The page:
Just in time for the Thanksgiving holiday shopping rush I come across evidence that at least one high-profile US-based entry into China’s cut-throat, price-sensitive retail market isn’t working out exactly as planned. I’m talking about Best Buy, North America’s largest electronics retailer. Three years ago they entered the Chinese market with plans to counter China’s aggressive sales culture with a low-key, service-oriented sales method (I wrote about these plans in early 2008 for MinnPost). They might have succeeded – but I’ll leave that question for another time. Tonight I’d like to talk about where they’ve clearly failed: security.
Case in point. This evening, around 6:00 PM I wandered into the third floor mobile phone section at the chain’s store in Shanghai’s Xujiahui neighborhood. As I came off the escalator, and approached a display of smart phones, a slight man in his late twenties sidled up beside me and pulled out a used iPhone 3G. He said ‘hello’ in English and made a quick price offer. After telling him where to put his (presumably) stolen iPhone, I walked to another kiosk and watched him. Nearby was another man, older, who watched him and the staff in the area – he looked like a partner to me, possibly muscle of some kind. A kind of shady, cigarette stained fellow. The staff, meanwhile, watched the man with the used iPhone and DID NOTHING, either unperturbed by his presence, or in no reasonable position to do a thing about him (I’m inclined to the latter – which raises other questions). A moment later, Mr iPhone approached a tallish Chinese man in his mid-twenties. The two appeared to discuss a price at length, and then the tall man wandered off to look at new phones. All through this, the store staff was watching and DOING NOTHING.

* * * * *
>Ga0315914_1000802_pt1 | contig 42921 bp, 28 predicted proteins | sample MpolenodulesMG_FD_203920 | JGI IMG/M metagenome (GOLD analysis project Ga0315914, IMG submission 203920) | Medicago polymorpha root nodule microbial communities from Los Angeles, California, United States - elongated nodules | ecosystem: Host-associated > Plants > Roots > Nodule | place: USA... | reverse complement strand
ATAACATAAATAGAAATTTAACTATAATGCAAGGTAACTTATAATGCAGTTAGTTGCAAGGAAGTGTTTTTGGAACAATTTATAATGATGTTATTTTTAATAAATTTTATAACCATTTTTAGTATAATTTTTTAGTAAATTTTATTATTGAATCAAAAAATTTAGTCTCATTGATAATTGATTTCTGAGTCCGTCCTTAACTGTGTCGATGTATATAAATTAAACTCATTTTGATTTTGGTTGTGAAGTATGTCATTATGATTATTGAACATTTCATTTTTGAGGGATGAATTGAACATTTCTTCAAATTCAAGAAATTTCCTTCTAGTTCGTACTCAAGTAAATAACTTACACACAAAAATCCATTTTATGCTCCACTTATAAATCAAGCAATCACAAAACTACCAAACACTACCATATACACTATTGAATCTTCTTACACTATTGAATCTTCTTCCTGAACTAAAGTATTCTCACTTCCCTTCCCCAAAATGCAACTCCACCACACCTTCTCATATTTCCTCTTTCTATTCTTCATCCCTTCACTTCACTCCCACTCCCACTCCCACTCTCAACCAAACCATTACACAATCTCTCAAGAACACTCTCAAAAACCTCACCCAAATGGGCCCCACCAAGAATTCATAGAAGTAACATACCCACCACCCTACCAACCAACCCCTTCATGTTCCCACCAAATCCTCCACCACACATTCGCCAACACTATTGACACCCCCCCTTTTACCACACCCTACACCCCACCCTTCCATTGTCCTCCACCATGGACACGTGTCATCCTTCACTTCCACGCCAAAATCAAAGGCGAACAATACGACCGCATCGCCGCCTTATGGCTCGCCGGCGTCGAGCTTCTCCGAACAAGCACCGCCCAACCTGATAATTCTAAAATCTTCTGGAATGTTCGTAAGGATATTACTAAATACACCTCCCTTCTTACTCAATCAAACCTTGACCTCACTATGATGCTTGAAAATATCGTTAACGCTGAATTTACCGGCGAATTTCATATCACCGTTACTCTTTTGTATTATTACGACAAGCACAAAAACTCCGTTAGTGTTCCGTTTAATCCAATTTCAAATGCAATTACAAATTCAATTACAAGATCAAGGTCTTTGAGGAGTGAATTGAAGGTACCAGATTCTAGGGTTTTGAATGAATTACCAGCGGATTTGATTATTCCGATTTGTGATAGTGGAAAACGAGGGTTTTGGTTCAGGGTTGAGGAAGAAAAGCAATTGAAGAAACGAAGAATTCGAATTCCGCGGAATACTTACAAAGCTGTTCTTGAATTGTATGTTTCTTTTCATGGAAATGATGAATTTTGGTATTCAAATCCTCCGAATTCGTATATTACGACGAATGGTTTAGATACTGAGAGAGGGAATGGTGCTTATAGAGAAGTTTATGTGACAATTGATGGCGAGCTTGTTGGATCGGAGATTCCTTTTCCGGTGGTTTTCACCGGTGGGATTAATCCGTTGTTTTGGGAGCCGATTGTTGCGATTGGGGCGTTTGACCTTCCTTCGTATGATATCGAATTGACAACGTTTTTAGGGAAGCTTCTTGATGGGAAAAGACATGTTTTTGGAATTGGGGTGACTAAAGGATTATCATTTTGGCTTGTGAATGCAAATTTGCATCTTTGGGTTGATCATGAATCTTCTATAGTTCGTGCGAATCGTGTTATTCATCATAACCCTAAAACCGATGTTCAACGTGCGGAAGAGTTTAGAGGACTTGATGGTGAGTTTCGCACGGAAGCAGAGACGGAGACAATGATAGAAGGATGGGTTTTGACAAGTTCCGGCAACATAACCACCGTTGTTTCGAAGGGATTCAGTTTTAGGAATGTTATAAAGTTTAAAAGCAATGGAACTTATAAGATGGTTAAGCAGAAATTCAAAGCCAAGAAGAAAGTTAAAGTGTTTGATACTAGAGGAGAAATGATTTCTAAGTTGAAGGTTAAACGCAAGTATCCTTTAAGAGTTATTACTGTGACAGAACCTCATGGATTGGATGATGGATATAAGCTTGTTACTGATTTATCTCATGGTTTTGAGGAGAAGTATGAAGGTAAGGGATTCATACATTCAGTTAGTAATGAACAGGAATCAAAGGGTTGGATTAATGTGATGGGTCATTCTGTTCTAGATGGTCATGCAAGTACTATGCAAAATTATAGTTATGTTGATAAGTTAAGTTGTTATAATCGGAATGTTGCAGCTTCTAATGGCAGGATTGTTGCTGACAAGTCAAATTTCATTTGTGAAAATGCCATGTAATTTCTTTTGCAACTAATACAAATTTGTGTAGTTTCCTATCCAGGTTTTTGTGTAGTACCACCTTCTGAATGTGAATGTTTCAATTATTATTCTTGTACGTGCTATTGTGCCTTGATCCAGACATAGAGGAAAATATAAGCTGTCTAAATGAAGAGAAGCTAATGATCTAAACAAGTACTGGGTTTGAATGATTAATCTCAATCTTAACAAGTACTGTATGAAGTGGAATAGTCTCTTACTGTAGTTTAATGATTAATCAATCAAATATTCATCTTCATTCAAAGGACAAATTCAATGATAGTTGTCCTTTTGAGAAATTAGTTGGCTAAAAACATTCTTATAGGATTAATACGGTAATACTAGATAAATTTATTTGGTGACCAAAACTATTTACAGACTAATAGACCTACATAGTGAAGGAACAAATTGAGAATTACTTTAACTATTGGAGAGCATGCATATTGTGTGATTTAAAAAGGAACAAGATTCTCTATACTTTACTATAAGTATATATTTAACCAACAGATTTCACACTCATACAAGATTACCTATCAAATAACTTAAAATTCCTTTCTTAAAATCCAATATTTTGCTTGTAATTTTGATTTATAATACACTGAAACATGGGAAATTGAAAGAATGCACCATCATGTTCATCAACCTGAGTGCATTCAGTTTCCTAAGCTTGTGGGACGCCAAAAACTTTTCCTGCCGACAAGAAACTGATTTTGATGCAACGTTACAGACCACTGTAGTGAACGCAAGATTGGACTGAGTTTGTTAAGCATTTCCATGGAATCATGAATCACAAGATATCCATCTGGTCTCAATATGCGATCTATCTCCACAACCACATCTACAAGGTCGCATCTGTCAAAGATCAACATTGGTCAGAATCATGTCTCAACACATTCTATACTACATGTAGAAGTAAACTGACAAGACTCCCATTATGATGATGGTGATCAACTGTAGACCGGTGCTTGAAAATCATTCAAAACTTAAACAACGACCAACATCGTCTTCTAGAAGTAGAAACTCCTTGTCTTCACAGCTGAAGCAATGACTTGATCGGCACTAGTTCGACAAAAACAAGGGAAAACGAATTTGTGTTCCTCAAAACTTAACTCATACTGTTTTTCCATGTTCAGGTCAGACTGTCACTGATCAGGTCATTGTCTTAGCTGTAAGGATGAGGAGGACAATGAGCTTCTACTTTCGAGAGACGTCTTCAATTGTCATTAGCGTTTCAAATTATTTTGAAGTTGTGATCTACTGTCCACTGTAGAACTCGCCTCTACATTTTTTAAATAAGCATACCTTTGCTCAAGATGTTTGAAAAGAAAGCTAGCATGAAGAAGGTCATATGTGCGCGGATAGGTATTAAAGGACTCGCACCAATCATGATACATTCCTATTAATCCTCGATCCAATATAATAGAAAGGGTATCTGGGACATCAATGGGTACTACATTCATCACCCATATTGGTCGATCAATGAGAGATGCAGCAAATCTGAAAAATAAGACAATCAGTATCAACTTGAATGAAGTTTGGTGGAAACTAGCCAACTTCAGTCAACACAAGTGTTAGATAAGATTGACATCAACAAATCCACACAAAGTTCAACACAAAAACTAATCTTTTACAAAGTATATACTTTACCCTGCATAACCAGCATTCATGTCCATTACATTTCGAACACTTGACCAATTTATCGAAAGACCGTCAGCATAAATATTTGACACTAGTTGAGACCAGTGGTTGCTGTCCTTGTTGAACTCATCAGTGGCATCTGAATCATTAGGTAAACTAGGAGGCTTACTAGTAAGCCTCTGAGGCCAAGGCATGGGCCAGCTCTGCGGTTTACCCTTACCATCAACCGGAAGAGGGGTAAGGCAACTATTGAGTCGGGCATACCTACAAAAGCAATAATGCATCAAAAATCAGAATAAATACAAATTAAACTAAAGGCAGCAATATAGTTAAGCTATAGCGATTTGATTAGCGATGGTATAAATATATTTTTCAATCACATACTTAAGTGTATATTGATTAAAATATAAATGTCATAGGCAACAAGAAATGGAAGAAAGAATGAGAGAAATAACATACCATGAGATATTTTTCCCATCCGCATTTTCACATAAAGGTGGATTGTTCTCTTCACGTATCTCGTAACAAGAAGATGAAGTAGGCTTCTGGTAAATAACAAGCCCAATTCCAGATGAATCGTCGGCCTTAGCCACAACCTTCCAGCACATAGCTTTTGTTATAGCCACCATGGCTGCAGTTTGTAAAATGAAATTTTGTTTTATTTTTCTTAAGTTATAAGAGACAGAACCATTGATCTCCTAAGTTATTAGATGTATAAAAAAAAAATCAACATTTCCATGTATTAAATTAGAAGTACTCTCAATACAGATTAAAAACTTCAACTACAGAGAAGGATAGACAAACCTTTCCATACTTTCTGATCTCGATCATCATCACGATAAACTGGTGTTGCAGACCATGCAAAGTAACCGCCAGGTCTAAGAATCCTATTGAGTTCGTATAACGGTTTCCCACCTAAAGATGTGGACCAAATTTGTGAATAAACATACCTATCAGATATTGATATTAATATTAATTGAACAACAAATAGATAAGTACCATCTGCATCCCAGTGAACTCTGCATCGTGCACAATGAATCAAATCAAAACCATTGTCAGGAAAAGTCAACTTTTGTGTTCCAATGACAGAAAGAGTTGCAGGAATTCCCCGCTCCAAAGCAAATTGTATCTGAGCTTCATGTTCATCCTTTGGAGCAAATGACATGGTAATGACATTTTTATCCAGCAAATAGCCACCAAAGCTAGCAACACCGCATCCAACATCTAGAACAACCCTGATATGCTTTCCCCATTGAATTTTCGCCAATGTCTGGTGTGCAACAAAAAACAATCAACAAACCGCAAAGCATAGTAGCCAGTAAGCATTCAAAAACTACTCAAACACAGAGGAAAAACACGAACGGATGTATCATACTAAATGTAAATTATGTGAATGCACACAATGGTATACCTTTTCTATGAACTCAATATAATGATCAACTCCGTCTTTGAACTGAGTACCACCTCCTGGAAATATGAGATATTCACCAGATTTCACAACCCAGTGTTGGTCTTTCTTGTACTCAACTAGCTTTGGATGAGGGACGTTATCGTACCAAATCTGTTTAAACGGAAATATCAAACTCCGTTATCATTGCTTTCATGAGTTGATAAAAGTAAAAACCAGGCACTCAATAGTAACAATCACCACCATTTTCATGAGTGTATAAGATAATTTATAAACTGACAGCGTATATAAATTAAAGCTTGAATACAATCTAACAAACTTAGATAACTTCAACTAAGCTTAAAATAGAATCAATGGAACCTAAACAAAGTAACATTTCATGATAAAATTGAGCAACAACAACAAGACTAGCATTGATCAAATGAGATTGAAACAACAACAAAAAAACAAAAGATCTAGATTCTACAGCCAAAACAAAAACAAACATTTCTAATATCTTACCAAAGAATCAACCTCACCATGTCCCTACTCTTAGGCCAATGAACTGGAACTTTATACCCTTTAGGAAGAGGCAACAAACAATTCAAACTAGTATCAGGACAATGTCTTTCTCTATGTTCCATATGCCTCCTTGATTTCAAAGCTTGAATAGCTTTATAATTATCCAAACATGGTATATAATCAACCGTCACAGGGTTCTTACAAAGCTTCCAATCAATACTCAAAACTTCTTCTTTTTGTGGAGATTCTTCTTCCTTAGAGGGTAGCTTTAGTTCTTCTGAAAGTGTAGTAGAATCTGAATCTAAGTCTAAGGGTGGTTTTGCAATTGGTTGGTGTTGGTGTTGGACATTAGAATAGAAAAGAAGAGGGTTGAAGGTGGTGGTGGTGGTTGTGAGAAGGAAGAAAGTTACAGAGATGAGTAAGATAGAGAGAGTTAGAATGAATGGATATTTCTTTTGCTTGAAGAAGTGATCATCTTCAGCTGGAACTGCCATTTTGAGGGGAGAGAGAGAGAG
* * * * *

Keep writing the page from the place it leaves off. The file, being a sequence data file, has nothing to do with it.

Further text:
So what to conclude? Alas, I only had a few minutes to observe this situation AND look for a new phone (chose not to buy due to a lack of time and an aversion to retailers with used phone operations on the same premises). But I watched long enough to conclude that most of the staff knew what was going on – it would’ve been awfully hard to miss – and didn’t feel like they were in a position to do anything about it. On a deeper level, I conclude that Best Buy’s much celebrated retailing and staff culture has suffered a complete and total collapse at its flagship Shanghai store. If security has failed so completely on the mobile phone floor, you’re likely taking losses elsewhere – and alienating customers (like me). I’d like to make a few more conclusions, but I’m not interested in getting sued so … Conclusion: Best Buy Shanghai has serious human resources problems, ie Best Buy Shanghai has serious problems.
[FYI to Best Buy Security and Best Buy’s legal: on the security tapes you’ll see me come off the escalator and take a right into the mobile phone section just in front of 6:00 PM. I’m wearing a Minnesota Twins baseball cap. The phone hawker approaches me within a minute. The aforementioned interaction with the much taller Chinese customer happens within five minutes of me telling off the hawker. You’ll note the hawker’s partner standing on the other side of the escalator. You’ll also note store staff staring at both of these guys, and doing nothing.]